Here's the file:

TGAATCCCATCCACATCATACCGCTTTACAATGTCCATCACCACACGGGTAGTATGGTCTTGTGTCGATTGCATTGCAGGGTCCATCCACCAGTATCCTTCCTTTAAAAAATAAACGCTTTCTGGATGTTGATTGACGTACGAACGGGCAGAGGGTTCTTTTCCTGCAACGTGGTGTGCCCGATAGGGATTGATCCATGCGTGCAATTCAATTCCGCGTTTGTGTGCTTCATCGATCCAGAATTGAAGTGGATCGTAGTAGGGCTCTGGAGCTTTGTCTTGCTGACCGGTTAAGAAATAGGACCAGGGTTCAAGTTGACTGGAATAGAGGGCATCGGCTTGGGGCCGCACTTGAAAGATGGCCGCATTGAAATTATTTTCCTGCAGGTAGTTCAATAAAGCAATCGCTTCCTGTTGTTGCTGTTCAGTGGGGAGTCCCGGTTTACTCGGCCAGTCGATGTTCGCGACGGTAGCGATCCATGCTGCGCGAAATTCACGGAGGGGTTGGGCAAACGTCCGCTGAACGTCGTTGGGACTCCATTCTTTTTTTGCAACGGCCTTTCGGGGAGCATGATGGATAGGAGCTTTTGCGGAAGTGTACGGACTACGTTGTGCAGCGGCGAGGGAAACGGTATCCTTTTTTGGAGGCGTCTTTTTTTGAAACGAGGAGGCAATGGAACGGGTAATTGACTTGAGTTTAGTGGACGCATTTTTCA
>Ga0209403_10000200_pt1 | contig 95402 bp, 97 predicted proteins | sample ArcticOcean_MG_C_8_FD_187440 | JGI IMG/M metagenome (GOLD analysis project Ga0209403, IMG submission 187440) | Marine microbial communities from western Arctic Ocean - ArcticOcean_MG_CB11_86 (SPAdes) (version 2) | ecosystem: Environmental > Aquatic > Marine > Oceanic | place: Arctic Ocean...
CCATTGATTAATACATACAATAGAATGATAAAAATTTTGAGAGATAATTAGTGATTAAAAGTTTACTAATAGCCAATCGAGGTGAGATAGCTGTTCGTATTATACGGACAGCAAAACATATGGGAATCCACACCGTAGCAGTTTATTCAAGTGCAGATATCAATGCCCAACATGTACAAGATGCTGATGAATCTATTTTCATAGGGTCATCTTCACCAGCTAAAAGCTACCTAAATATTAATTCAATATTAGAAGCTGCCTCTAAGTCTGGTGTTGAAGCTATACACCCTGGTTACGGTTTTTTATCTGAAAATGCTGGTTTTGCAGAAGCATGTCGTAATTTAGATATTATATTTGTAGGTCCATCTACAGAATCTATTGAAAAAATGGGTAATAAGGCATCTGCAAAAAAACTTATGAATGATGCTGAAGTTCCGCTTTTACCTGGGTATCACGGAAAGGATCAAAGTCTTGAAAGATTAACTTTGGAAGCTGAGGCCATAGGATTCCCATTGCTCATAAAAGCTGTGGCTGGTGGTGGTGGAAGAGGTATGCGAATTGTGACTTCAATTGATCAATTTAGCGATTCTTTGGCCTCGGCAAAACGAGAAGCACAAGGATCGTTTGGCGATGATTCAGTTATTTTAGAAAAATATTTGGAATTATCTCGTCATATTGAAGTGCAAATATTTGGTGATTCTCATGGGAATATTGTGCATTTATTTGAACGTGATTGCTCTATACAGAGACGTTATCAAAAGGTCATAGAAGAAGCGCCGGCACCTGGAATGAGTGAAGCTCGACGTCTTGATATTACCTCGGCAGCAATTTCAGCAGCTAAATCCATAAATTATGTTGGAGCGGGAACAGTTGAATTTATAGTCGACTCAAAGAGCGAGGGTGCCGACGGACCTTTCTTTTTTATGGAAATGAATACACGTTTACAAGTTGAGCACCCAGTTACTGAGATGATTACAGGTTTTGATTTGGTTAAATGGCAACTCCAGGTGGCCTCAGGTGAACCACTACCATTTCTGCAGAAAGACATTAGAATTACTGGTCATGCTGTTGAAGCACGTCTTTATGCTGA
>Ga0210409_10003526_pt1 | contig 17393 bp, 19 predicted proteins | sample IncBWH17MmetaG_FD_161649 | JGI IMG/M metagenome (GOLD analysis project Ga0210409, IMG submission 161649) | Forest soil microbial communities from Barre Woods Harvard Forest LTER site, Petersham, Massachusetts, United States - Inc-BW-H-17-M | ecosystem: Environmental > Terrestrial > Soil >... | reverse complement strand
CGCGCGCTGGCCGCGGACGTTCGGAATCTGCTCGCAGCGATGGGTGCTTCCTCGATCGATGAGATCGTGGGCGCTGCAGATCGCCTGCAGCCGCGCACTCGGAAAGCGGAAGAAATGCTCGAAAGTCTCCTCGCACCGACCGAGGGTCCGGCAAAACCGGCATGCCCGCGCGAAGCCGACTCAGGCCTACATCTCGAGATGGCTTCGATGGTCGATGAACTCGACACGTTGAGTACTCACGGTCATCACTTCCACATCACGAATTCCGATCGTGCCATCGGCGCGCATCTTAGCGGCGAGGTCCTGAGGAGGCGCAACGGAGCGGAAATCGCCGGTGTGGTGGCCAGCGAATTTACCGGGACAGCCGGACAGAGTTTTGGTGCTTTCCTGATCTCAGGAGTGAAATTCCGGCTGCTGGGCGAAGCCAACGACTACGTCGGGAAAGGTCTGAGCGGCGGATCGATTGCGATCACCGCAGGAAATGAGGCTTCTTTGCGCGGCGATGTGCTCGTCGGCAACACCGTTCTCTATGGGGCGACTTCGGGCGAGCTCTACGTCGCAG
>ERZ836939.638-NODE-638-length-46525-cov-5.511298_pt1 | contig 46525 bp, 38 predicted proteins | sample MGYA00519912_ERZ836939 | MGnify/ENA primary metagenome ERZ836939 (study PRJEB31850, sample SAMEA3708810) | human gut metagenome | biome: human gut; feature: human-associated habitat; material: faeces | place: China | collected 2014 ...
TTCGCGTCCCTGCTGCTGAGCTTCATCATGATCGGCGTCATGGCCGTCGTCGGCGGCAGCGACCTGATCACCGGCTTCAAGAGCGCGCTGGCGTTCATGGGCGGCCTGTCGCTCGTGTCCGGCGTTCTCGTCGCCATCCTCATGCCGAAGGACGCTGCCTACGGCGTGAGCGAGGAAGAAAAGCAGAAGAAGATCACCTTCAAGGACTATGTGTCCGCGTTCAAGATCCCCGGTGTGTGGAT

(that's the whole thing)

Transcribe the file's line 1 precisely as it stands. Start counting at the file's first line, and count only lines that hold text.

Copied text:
TGAATCCCATCCACATCATACCGCTTTACAATGTCCATCACCACACGGGTAGTATGGTCTTGTGTCGATTGCATTGCAGGGTCCATCCACCAGTATCCTTCCTTTAAAAAATAAACGCTTTCTGGATGTTGATTGACGTACGAACGGGCAGAGGGTTCTTTTCCTGCAACGTGGTGTGCCCGATAGGGATTGATCCATGCGTGCAATTCAATTCCGCGTTTGTGTGCTTCATCGATCCAGAATTGAAGTGGATCGTAGTAGGGCTCTGGAGCTTTGTCTTGCTGACCGGTTAAGAAATAGGACCAGGGTTCAAGTTGACTGGAATAGAGGGCATCGGCTTGGGGCCGCACTTGAAAGATGGCCGCATTGAAATTATTTTCCTGCAGGTAGTTCAATAAAGCAATCGCTTCCTGTTGTTGCTGTTCAGTGGGGAGTCCCGGTTTACTCGGCCAGTCGATGTTCGCGACGGTAGCGATCCATGCTGCGCGAAATTCACGGAGGGGTTGGGCAAACGTCCGCTGAACGTCGTTGGGACTCCATTCTTTTTTTGCAACGGCCTTTCGGGGAGCATGATGGATAGGAGCTTTTGCGGAAGTGTACGGACTACGTTGTGCAGCGGCGAGGGAAACGGTATCCTTTTTTGGAGGCGTCTTTTTTTGAAACGAGGAGGCAATGGAACGGGTAATTGACTTGAGTTTAGTGGACGCATTTTTCA